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2ND LD: Murakami Fund wants Matsuzakaya to fire employees+
[February 02, 2006]

2ND LD: Murakami Fund wants Matsuzakaya to fire employees+

(Japan Economic Newswire Via Thomson Dialog NewsEdge)NAGOYA, Feb. 3_(Kyodo) _ (EDS: ADDING INFO, 3RD-5TH GRAF, CHANGING DATELINE)

An investment fund led by financier Yoshiaki Murakami has unofficially sounded out department store operator Matsuzakaya Co. on the possibility of reviewing its business plan by firing all full-time employees and shutting down some of its stores, sources familiar with the matter said Thursday.

The proposal is "absolutely unthinkable and goes against any common sense," a senior Matsuzakaya official said.

On Thursday night, the Murakami Fund said on its website that the Kyodo News report "goes against the truth."

The fund said it has made various proposals to enhance the corporate value of the retailer since becoming its top shareholder.

"Using common sense, it is obvious that we would never make the kind of proposal that will lower the morale of the employees, such as firing all of them," it said, "although our proposals include MBO (management buyout) and EBO (employee buyout)."

The sources said the Murakami Fund made the proposal when it received a courtesy visit by a Matsuzakaya executive in December after it became the Nagoya-based retailer's top shareholder with a 5.46 percent stake late last year.

The fund was the fourth-biggest Matsuzakaya shareholder at the end of August with a 3.14 percent stake.

According to the sources, Matsuzakaya brushed aside the proposal as unofficial, while the fund is interested in the department store operator's land holdings and construction of a building in Tokyo's Ginza shopping area.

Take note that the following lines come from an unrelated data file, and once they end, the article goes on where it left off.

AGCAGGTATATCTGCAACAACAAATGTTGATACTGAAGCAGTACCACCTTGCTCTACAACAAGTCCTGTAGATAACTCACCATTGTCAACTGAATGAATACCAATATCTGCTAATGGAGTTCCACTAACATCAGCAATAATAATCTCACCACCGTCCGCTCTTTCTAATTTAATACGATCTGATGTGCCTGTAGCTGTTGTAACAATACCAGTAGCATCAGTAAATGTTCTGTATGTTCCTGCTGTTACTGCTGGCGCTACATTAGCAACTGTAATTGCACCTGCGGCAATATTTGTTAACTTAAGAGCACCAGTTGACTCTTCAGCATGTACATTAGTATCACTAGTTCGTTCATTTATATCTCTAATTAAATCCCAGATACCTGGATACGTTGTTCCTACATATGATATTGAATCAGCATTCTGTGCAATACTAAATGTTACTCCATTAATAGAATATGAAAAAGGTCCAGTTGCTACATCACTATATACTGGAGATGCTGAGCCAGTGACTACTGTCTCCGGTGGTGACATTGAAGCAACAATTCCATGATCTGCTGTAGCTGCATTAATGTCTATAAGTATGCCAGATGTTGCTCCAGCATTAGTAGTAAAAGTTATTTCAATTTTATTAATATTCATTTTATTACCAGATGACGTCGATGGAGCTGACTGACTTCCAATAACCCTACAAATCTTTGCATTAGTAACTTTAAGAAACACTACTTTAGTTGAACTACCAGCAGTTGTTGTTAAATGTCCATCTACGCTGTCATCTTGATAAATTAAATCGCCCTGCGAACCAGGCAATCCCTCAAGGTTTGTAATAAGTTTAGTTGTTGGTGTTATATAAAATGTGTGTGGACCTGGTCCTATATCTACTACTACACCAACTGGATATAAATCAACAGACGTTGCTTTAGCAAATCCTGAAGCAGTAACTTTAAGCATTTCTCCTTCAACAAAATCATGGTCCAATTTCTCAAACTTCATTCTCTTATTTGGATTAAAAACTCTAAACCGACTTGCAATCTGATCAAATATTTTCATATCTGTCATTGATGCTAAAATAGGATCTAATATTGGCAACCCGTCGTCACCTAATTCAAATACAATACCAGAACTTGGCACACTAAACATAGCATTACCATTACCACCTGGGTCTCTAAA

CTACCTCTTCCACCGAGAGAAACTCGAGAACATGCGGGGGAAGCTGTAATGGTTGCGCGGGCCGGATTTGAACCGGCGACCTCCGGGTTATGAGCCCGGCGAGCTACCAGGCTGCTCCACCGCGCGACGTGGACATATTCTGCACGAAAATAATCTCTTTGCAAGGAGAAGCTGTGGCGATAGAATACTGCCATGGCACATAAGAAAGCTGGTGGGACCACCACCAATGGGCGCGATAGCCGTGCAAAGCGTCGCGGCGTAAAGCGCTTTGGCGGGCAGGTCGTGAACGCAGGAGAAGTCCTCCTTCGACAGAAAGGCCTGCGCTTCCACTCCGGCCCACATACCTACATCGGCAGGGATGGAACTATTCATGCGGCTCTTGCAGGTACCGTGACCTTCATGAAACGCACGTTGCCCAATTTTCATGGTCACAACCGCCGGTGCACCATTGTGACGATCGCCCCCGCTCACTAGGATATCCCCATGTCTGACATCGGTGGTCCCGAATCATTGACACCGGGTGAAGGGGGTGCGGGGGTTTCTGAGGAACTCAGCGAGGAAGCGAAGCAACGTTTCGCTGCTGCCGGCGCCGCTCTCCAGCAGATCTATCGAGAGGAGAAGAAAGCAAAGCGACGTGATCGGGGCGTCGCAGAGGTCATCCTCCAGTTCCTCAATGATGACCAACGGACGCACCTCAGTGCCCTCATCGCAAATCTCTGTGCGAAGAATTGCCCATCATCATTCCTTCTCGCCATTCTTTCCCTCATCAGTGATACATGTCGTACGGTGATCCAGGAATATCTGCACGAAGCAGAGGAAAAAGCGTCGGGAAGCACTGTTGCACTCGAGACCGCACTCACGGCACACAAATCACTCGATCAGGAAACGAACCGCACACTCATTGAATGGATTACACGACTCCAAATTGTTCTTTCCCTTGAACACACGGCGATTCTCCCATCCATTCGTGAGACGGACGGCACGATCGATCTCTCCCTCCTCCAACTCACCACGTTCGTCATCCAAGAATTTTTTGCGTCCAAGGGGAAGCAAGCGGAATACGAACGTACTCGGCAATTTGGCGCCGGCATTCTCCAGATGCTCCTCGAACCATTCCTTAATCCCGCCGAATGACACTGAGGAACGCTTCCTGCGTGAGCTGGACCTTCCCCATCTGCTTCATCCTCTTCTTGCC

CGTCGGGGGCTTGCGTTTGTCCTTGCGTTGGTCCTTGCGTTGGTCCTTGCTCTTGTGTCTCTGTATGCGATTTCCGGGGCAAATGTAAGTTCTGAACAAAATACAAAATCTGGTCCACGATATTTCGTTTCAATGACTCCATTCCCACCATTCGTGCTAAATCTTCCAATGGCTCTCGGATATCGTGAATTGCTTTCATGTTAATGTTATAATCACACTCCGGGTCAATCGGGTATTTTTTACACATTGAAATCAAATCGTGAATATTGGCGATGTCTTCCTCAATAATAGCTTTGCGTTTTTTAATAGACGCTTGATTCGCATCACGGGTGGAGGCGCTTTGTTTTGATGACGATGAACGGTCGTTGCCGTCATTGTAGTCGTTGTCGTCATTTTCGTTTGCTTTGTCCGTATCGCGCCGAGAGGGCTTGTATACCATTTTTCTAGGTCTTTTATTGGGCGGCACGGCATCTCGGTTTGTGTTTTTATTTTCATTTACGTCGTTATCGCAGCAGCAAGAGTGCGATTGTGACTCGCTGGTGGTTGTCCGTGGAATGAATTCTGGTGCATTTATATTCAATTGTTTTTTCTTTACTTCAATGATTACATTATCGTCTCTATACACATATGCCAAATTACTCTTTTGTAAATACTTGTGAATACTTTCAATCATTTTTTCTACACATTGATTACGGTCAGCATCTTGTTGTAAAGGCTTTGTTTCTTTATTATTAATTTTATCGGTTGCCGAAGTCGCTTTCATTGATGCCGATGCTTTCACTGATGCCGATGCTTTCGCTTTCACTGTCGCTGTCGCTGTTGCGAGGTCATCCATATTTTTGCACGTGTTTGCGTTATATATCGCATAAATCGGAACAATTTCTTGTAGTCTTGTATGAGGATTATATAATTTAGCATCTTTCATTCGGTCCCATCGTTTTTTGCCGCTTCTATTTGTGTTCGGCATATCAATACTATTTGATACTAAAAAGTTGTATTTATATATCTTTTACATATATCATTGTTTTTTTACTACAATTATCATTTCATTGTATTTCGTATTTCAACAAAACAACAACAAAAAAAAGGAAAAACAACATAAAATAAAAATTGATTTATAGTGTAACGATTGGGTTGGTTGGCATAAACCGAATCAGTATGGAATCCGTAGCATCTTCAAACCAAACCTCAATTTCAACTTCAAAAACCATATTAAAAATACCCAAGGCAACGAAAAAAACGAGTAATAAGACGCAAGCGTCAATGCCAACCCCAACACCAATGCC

Faced with poor earnings, Matsuzakaya closed two outlets in Osaka in 2004 and pulled the plug on operations in Paris in 2005.

But the company began improving its earnings last year due partly to the 2005 World Exposition held in Aichi Prefecture.

On Jan. 16, Matsuzakaya President Kunihiko Okuda issued a comment stressing that the company would "sincerely" consider any proposal that could enhance its corporate value.

But a Matsuzakaya spokesman said Thursday that as the Murakami Fund has made no official proposal, there is no information which should be made public.

Started as a kimono shop in 1611, Matsuzakaya operates nine department stores in five prefectures -- Tokyo, Kanagawa, Shizuoka, Aichi and Osaka.

In the business year ended in February 2005, the company chalked up 345.7 billion yen in consolidated sales. Matsuzakaya had a group-wide workforce of 4,100, including part-time workers, as of the end of last August.

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